Sex discrimination—still? Really? Yup—and this time the company doing the dirty was owned by a woman—Ruth U. Fertel. However, she passed away in 2002, and it looks like things have regressed since then. And the company is….Ruth’s Chris Steak House. Four former and current employees filed a sex discrimination class action alleging they were discriminated against for pay and promotions.
The women’s jobs ranged from national sales manager to bartender, and they brought the suit in October 2010. The United States District Court for the District of Columbia has now granted the Ruth’s Chris Steak House discrimination suit plaintiffs the right to add class action claims to the lawsuit.
The women also allege that they suffered sexual advances in the work environment at the steak house chain, including physical groping, sexual innuendo and retaliation against those who complained or reported sexual harassment. Hey—the meat’s on the plate boys…
Who says the little guy can’t win? A $160k settlement has been awarded to a former employee of retail giant Target, ending his discrimination lawsuit against the company. Jeremy Schott, who filed the lawsuit, took medical leave in 2004 due to his experiencing a seizure. He was 29 years old at the time. In his lawsuit, he alleged that when he returned to work his weekly hours had been reduced from 17 to eight. The U.S. Equal Employment Opportunity Commission sued Target on Schott’s behalf, alleging a violation of the Americans with Disabilities Act (ADA).
Target’s counsel contended that Schott’s work hours were decreased because of poor performance and a lack of motivation. The parties agreed to settle for $160,000. As part of the settlement Target has agreed to designate an ADA coordinator and implement a policy regarding reasonable accommodations.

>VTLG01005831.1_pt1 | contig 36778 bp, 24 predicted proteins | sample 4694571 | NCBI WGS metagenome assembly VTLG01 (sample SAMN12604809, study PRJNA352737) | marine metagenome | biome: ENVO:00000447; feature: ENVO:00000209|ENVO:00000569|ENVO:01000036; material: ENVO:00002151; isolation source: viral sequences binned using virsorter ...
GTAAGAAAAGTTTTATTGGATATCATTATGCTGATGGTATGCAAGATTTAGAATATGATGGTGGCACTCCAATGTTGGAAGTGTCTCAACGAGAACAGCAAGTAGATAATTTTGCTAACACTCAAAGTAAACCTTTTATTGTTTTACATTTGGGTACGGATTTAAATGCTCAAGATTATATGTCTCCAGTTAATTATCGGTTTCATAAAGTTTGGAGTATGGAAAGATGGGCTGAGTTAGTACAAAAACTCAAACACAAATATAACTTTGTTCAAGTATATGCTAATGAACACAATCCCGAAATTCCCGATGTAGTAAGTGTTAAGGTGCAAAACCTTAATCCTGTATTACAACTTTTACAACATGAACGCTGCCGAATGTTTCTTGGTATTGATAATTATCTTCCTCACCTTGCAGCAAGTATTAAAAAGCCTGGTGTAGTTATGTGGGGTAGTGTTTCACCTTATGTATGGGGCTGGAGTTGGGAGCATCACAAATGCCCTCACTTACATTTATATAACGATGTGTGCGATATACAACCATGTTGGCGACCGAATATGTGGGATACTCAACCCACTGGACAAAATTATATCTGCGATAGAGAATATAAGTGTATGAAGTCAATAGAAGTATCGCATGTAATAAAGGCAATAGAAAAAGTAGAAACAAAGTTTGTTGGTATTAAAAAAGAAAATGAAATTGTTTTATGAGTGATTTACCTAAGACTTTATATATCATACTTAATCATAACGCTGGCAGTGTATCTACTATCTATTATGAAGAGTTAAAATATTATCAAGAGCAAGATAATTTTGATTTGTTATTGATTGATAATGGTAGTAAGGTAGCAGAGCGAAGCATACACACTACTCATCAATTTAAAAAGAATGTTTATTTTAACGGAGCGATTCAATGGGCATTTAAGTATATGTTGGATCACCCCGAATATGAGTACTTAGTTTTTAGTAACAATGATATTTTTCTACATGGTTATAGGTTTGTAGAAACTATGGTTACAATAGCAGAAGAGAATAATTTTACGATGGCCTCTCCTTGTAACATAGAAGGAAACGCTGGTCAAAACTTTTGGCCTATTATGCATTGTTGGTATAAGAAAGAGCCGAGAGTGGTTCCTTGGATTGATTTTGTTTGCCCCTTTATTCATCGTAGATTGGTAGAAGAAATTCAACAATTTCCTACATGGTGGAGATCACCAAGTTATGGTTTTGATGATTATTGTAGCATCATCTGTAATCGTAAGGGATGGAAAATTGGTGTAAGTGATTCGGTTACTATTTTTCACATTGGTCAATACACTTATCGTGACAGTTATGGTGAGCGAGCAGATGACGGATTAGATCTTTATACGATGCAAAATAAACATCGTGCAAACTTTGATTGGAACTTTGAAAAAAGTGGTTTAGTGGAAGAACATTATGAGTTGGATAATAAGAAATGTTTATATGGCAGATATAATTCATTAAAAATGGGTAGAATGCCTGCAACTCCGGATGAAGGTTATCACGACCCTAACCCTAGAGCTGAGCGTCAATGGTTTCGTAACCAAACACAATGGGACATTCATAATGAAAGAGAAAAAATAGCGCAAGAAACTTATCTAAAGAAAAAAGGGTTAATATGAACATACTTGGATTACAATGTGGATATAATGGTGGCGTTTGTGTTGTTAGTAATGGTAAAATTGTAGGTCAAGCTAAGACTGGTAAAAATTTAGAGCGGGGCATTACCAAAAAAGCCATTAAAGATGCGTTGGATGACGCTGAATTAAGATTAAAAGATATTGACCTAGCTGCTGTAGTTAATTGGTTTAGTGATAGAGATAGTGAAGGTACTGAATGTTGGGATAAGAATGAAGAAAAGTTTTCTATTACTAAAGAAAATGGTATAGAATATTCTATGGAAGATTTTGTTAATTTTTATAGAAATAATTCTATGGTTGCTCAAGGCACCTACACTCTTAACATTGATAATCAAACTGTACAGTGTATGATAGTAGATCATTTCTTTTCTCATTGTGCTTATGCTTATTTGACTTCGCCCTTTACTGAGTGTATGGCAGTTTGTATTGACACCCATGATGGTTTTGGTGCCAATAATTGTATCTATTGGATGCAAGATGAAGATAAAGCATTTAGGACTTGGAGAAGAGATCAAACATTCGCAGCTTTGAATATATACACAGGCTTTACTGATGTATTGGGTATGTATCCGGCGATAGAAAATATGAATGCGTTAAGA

Defective Pool Slide Settlement. This is very sad… The widower and child of a young woman who died as a result of a defective inflatable pool slide purchased from Toys “R” Us have been awarded a $20.6 million settlement this week by the judge hearing the personal injury lawsuit.
The accident that took Robin Aleo’s life happened five years ago, when she was just 29 years old. She had an 18-month old daughter at the time. Aleo was at a pool party at a relative’s home when she decided to go down the six foot Banzai Falls slide head first. When she neared the bottom the slide suddenly bottomed out and Aleo hit her head on the edge of the pool, breaking her neck and sending her to hospital unable to breathe on her own and paralyzed. She died at the hospital the following day.
According to a report in the EagleTribune, Aleo is the second person to have allegedly been paralyzed by an incident involving the Banzai Falls slide. According to court records, more than 4,000 of the slides were sold nationwide, without having been tested to see if it met federal safety standards.
Ok – That’s it for this week. See you at the bar.